As we have gone through a few seasons in the garden as small scale commercial growers the one thing that has struck me most is how labour intensive market gardening is on our scale. We are too small for a mechanised system and yet one person in the garden feels like a David and Goliath battle when you are trying to keep up with hoeing, planting and harvesting by early summer.
It is with this in mind that I would like to sincerely thank all of the helpers that have come through our garden and spent time helping us to develop our garden and to share in the food that we have produced. We have been amazed at the number of people who willingly give their time and effort to grow and it has always been a positive experience to work alongside others in the garden. It lends itself to team effort and two people working together undoubtedly do the work of three on their own.
Many of our helpers have said that they feel better just for working in a garden – and there definitely seems to be a therapeutic effect, aside of the obvious benefit of eating fresh produce. I know that the simplicity of hoeing in the tunnel on a rainy day or planting a new bed of lettuce relaxes me away from other worries. It is always a positive thing to grow, and to grow food feels like an all round winning way to spend the day.
So, to all the wwoofers, friends, volunteers, trainees and of course family members who have given us their time and shared the effort to make our garden grow – thank you so much for your help. You all are a big part of the engine of Good & Green!
In July 2011 our three latest weaners arrived – two red duroc & a gloucester old spot mix. It was our first time to keep them out in the garden and it was a great experience to see them rooting, playing, chasing each other around and even sunbathing when the weather allowed.
We placed them in a part of the garden that we are now planning to cultivate for green manure & crops next year. They did a fantastic job on rooting up the scraw and starting the process of breaking the turf and manuring the ground in preparation for working the ground for the next crops.
They enjoyed a great variety in their diet – corn stalks, herbs, old salad, spinach, brassica plants, soft pumpkins, acorns gathered in autumn – anything out of the garden, organic pig nuts for balanced nutrients, and anything they rooted up from the ground. All in all they had a good – if short life with us.
As great as it was to have them they were ultimately heading for the freezer, and with the cost of their feed there was no option to keep them as pets. Although I had misgivings, all the boys here were looking forward to sausages and pork crackling with no regrets. I guess if you are going to eat meat, it’s good to know that it’s the best quality possible, and that the animals enjoyed the time that they had here.
The meat turned out to be fantastic quality – enough fat for flavour, but lean from their outdoor lifestyle and full of flavour. We are selling some of the meat, as we had alot of requests from customers – if you are interested the list is on ‘available produce listing’.
At this time of year it can seem that the range of Irish produce is limited by comparison with the endless possibilities of mid summer, but there are loads of varied and really tasty recipes using winter produce. It just requires a bit of thought to break out the habits that we can fall into when we think of a particular ingredient and how it can be used.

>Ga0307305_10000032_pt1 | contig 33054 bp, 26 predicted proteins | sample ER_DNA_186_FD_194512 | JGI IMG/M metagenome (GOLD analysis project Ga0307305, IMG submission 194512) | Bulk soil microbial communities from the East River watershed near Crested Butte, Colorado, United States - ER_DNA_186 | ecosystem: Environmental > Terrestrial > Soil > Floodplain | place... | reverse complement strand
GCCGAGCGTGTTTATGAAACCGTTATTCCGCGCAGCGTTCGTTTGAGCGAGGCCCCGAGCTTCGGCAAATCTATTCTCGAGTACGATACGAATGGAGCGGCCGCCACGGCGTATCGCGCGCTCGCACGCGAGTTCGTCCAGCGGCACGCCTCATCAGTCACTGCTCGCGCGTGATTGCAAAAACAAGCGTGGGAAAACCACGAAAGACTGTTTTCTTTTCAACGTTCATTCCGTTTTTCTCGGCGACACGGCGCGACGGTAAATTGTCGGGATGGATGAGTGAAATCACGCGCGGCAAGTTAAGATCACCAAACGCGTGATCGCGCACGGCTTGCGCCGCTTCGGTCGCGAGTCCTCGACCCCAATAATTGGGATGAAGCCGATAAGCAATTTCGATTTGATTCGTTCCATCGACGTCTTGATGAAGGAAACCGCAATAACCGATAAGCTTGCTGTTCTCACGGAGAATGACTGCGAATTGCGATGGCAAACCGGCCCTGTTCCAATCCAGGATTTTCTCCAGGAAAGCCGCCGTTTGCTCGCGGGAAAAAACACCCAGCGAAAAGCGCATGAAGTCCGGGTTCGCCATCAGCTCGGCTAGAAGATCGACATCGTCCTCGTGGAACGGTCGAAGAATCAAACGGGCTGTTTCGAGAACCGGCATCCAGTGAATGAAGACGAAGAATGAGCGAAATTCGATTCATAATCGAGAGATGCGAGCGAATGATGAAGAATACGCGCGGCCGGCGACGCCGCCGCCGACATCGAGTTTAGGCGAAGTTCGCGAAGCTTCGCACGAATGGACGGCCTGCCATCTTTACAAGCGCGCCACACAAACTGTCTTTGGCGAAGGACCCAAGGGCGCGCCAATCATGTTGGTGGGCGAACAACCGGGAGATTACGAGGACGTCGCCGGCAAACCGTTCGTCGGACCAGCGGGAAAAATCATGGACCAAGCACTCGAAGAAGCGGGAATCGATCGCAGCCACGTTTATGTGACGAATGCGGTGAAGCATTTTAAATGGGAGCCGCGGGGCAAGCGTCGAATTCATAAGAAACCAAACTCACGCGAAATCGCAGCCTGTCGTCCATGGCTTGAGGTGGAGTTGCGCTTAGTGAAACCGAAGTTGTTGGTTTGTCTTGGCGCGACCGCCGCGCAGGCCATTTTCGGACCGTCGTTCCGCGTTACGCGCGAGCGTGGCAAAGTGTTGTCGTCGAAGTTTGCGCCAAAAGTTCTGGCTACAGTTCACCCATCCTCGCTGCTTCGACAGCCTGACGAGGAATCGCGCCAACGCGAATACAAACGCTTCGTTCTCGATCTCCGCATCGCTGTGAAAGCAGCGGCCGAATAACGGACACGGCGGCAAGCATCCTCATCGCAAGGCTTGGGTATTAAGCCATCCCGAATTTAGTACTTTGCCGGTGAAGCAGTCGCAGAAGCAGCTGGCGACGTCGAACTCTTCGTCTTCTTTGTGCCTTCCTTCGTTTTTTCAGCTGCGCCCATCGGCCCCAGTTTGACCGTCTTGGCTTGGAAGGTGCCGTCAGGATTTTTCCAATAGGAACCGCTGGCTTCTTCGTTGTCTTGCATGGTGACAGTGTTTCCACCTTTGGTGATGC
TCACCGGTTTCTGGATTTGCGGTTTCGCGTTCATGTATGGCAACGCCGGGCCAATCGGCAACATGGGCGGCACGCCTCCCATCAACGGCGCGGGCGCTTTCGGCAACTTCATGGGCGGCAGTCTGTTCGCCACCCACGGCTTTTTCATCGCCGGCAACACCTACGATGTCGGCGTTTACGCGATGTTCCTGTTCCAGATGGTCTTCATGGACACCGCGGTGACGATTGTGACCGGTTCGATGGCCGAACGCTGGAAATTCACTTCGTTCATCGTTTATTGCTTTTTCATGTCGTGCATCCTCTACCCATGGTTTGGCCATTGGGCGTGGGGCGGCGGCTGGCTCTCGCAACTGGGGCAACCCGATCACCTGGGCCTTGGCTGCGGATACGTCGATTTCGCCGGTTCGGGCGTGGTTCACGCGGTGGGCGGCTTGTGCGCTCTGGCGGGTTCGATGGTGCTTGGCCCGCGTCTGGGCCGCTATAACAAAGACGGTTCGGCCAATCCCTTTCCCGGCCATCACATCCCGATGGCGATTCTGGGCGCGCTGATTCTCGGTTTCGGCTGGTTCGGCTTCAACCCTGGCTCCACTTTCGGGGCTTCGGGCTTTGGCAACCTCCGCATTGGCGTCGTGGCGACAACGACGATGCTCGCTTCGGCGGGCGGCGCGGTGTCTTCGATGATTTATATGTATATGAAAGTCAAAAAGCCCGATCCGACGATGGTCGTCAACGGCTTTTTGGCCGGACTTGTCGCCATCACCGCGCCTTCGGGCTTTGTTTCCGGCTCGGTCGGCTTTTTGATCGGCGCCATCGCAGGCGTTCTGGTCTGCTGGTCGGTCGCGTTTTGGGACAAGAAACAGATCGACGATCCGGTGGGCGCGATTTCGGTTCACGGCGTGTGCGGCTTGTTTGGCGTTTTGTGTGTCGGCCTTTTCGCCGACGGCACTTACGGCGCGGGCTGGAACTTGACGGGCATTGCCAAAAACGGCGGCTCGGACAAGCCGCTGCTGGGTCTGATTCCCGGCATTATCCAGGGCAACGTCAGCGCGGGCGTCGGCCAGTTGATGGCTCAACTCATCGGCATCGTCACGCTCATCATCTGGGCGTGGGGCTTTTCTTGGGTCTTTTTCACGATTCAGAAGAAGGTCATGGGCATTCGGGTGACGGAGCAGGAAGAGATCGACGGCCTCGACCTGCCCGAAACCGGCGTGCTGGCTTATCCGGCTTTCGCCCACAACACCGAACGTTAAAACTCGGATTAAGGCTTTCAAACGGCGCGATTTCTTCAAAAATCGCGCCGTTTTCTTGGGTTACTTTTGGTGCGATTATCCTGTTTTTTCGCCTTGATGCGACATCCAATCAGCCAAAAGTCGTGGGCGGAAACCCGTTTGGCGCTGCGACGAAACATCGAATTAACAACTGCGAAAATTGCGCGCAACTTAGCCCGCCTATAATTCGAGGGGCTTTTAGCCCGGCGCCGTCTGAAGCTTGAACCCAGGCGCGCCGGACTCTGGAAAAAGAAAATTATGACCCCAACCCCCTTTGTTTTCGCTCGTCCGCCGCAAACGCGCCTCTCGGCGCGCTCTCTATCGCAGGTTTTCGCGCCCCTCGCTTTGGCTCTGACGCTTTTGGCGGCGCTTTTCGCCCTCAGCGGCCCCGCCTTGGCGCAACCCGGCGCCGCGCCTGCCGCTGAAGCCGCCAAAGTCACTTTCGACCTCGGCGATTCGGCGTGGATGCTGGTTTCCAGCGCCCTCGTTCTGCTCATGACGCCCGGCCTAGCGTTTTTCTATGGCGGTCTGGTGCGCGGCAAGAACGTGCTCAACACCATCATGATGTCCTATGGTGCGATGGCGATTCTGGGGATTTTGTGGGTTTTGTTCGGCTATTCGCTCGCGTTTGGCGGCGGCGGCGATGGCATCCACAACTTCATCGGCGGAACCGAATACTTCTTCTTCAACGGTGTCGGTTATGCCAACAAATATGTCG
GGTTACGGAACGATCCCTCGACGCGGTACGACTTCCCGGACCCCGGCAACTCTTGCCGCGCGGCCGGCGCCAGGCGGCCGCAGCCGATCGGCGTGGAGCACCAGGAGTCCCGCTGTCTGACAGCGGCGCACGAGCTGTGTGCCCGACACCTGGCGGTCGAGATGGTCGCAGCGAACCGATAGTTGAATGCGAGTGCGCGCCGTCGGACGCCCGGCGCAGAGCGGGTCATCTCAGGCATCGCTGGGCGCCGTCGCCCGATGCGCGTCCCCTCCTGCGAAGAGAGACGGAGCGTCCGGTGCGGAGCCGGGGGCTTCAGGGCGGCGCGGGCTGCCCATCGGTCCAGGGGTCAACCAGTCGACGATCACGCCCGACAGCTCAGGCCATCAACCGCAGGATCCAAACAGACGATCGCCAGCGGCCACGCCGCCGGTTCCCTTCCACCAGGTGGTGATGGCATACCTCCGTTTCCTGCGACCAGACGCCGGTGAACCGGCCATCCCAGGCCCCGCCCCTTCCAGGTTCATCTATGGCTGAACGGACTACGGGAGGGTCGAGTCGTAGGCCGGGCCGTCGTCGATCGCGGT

With this in mind I am working on an index of recipes that I have come across in various books and from customers and friends that use ingredients in season in Ireland during that season. I will break it into each of the four seasons and hope to add to the index as I find new ideas over the year. You can see the index under it’s own heading on the website subject list.
Please send on any ideas that you would like included. Some of the recipes are already detailed on the website – if you see a recipe that you would like, but I haven’t yet added the detailed instructions please feel free to contact me – it will prompt me to type up the full recipe!
The tunnels are full of salads, herbs, rocket and spinach – as green as any time during the summer. It is a lovely contrast to the outdoor beds, that are looking a bit cold and empty compared to the height of the growing season. Our winter crops are doing well – leeks, cabbage, kale and cauliflower all growing well, but the summer crops have all finished outdoors at this stage and it is only inside that young leafy plants will do well. Our brussel sprouts are coming along nicely and hopefully will come into their own in December.
We still have work to do outside (surprise, surprise) – the empty beds have been ploughed and need harrowing and manuring for next year. We are hoping to sow green manure, but time is running out now, so it may be that we manure and cover the area in preparation for Spring. I have daily growing respect for all growers who have the skill and energy to keep up with the forces of nature in the garden… weeds never sleep!
It is the pigs that have us feeling a bit lonely this evening though – they went today to the factory and we are missing them around the place. I don’t think I would be a good livestock farmer – I couldn’t look them in the eye for the past few days and spent most of today feeling a bit tearful. It’s not like they were in the living room as pets, but they lived beside the tunnels, and were great company as you worked – you could always hear them snuffling around, particularly if they realised you were there. Don’t get me wrong – we are looking forward to the excellent meat they will give us, it’s just that it does feel a bit empty outside now that they have gone…